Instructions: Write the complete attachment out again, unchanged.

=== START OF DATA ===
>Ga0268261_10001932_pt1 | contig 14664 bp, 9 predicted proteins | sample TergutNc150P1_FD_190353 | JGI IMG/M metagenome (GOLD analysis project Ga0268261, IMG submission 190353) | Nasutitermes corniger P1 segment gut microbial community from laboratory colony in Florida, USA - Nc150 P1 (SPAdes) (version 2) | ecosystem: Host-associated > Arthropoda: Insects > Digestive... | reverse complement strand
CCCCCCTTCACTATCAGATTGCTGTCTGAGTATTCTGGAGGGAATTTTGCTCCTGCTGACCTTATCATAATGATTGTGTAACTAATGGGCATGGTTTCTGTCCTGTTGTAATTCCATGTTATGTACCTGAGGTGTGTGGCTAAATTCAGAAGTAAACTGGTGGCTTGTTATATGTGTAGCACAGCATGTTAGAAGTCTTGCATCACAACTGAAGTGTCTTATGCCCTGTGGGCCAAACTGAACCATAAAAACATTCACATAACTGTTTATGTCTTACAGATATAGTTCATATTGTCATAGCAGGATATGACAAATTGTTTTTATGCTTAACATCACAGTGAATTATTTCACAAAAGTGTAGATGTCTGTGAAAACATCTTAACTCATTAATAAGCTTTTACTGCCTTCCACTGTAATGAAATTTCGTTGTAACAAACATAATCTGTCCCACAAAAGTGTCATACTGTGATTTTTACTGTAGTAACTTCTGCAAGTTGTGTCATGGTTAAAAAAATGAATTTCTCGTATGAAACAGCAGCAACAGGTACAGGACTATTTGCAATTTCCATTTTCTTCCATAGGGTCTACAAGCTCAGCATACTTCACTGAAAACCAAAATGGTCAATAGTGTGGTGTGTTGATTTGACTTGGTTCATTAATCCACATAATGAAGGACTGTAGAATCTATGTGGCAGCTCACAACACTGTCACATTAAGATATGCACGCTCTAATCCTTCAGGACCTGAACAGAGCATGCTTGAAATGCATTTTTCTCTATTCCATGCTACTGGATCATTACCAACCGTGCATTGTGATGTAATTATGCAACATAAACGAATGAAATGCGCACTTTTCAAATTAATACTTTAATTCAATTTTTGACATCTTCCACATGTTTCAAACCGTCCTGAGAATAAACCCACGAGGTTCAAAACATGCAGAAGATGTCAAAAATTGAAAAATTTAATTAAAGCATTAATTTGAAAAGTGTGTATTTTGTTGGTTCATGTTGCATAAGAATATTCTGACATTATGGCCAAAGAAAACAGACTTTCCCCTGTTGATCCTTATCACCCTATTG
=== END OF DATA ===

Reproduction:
>Ga0268261_10001932_pt1 | contig 14664 bp, 9 predicted proteins | sample TergutNc150P1_FD_190353 | JGI IMG/M metagenome (GOLD analysis project Ga0268261, IMG submission 190353) | Nasutitermes corniger P1 segment gut microbial community from laboratory colony in Florida, USA - Nc150 P1 (SPAdes) (version 2) | ecosystem: Host-associated > Arthropoda: Insects > Digestive... | reverse complement strand
CCCCCCTTCACTATCAGATTGCTGTCTGAGTATTCTGGAGGGAATTTTGCTCCTGCTGACCTTATCATAATGATTGTGTAACTAATGGGCATGGTTTCTGTCCTGTTGTAATTCCATGTTATGTACCTGAGGTGTGTGGCTAAATTCAGAAGTAAACTGGTGGCTTGTTATATGTGTAGCACAGCATGTTAGAAGTCTTGCATCACAACTGAAGTGTCTTATGCCCTGTGGGCCAAACTGAACCATAAAAACATTCACATAACTGTTTATGTCTTACAGATATAGTTCATATTGTCATAGCAGGATATGACAAATTGTTTTTATGCTTAACATCACAGTGAATTATTTCACAAAAGTGTAGATGTCTGTGAAAACATCTTAACTCATTAATAAGCTTTTACTGCCTTCCACTGTAATGAAATTTCGTTGTAACAAACATAATCTGTCCCACAAAAGTGTCATACTGTGATTTTTACTGTAGTAACTTCTGCAAGTTGTGTCATGGTTAAAAAAATGAATTTCTCGTATGAAACAGCAGCAACAGGTACAGGACTATTTGCAATTTCCATTTTCTTCCATAGGGTCTACAAGCTCAGCATACTTCACTGAAAACCAAAATGGTCAATAGTGTGGTGTGTTGATTTGACTTGGTTCATTAATCCACATAATGAAGGACTGTAGAATCTATGTGGCAGCTCACAACACTGTCACATTAAGATATGCACGCTCTAATCCTTCAGGACCTGAACAGAGCATGCTTGAAATGCATTTTTCTCTATTCCATGCTACTGGATCATTACCAACCGTGCATTGTGATGTAATTATGCAACATAAACGAATGAAATGCGCACTTTTCAAATTAATACTTTAATTCAATTTTTGACATCTTCCACATGTTTCAAACCGTCCTGAGAATAAACCCACGAGGTTCAAAACATGCAGAAGATGTCAAAAATTGAAAAATTTAATTAAAGCATTAATTTGAAAAGTGTGTATTTTGTTGGTTCATGTTGCATAAGAATATTCTGACATTATGGCCAAAGAAAACAGACTTTCCCCTGTTGATCCTTATCACCCTATTG